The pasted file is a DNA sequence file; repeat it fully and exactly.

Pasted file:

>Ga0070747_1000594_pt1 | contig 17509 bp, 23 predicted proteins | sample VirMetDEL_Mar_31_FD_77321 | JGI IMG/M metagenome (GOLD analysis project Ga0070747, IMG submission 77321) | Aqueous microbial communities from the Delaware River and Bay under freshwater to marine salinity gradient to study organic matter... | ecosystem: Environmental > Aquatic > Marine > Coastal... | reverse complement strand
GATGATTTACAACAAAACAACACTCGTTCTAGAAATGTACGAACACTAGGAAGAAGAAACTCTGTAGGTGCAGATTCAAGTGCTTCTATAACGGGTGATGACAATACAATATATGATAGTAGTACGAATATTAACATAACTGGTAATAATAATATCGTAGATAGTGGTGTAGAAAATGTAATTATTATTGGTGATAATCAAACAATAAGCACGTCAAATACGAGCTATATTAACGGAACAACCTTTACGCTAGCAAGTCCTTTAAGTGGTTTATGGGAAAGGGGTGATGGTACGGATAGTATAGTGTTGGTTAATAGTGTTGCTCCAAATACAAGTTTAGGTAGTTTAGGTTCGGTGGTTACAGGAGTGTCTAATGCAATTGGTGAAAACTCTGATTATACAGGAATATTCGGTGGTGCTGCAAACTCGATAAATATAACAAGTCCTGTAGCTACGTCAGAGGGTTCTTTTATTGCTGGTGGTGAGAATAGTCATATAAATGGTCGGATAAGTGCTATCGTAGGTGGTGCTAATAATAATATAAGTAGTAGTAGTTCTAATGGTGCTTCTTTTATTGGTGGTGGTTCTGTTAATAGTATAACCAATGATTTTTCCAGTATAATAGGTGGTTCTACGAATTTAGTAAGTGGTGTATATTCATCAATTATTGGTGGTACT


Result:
>Ga0070747_1000594_pt1 | contig 17509 bp, 23 predicted proteins | sample VirMetDEL_Mar_31_FD_77321 | JGI IMG/M metagenome (GOLD analysis project Ga0070747, IMG submission 77321) | Aqueous microbial communities from the Delaware River and Bay under freshwater to marine salinity gradient to study organic matter... | ecosystem: Environmental > Aquatic > Marine > Coastal... | reverse complement strand
GATGATTTACAACAAAACAACACTCGTTCTAGAAATGTACGAACACTAGGAAGAAGAAACTCTGTAGGTGCAGATTCAAGTGCTTCTATAACGGGTGATGACAATACAATATATGATAGTAGTACGAATATTAACATAACTGGTAATAATAATATCGTAGATAGTGGTGTAGAAAATGTAATTATTATTGGTGATAATCAAACAATAAGCACGTCAAATACGAGCTATATTAACGGAACAACCTTTACGCTAGCAAGTCCTTTAAGTGGTTTATGGGAAAGGGGTGATGGTACGGATAGTATAGTGTTGGTTAATAGTGTTGCTCCAAATACAAGTTTAGGTAGTTTAGGTTCGGTGGTTACAGGAGTGTCTAATGCAATTGGTGAAAACTCTGATTATACAGGAATATTCGGTGGTGCTGCAAACTCGATAAATATAACAAGTCCTGTAGCTACGTCAGAGGGTTCTTTTATTGCTGGTGGTGAGAATAGTCATATAAATGGTCGGATAAGTGCTATCGTAGGTGGTGCTAATAATAATATAAGTAGTAGTAGTTCTAATGGTGCTTCTTTTATTGGTGGTGGTTCTGTTAATAGTATAACCAATGATTTTTCCAGTATAATAGGTGGTTCTACGAATTTAGTAAGTGGTGTATATTCATCAATTATTGGTGGTACT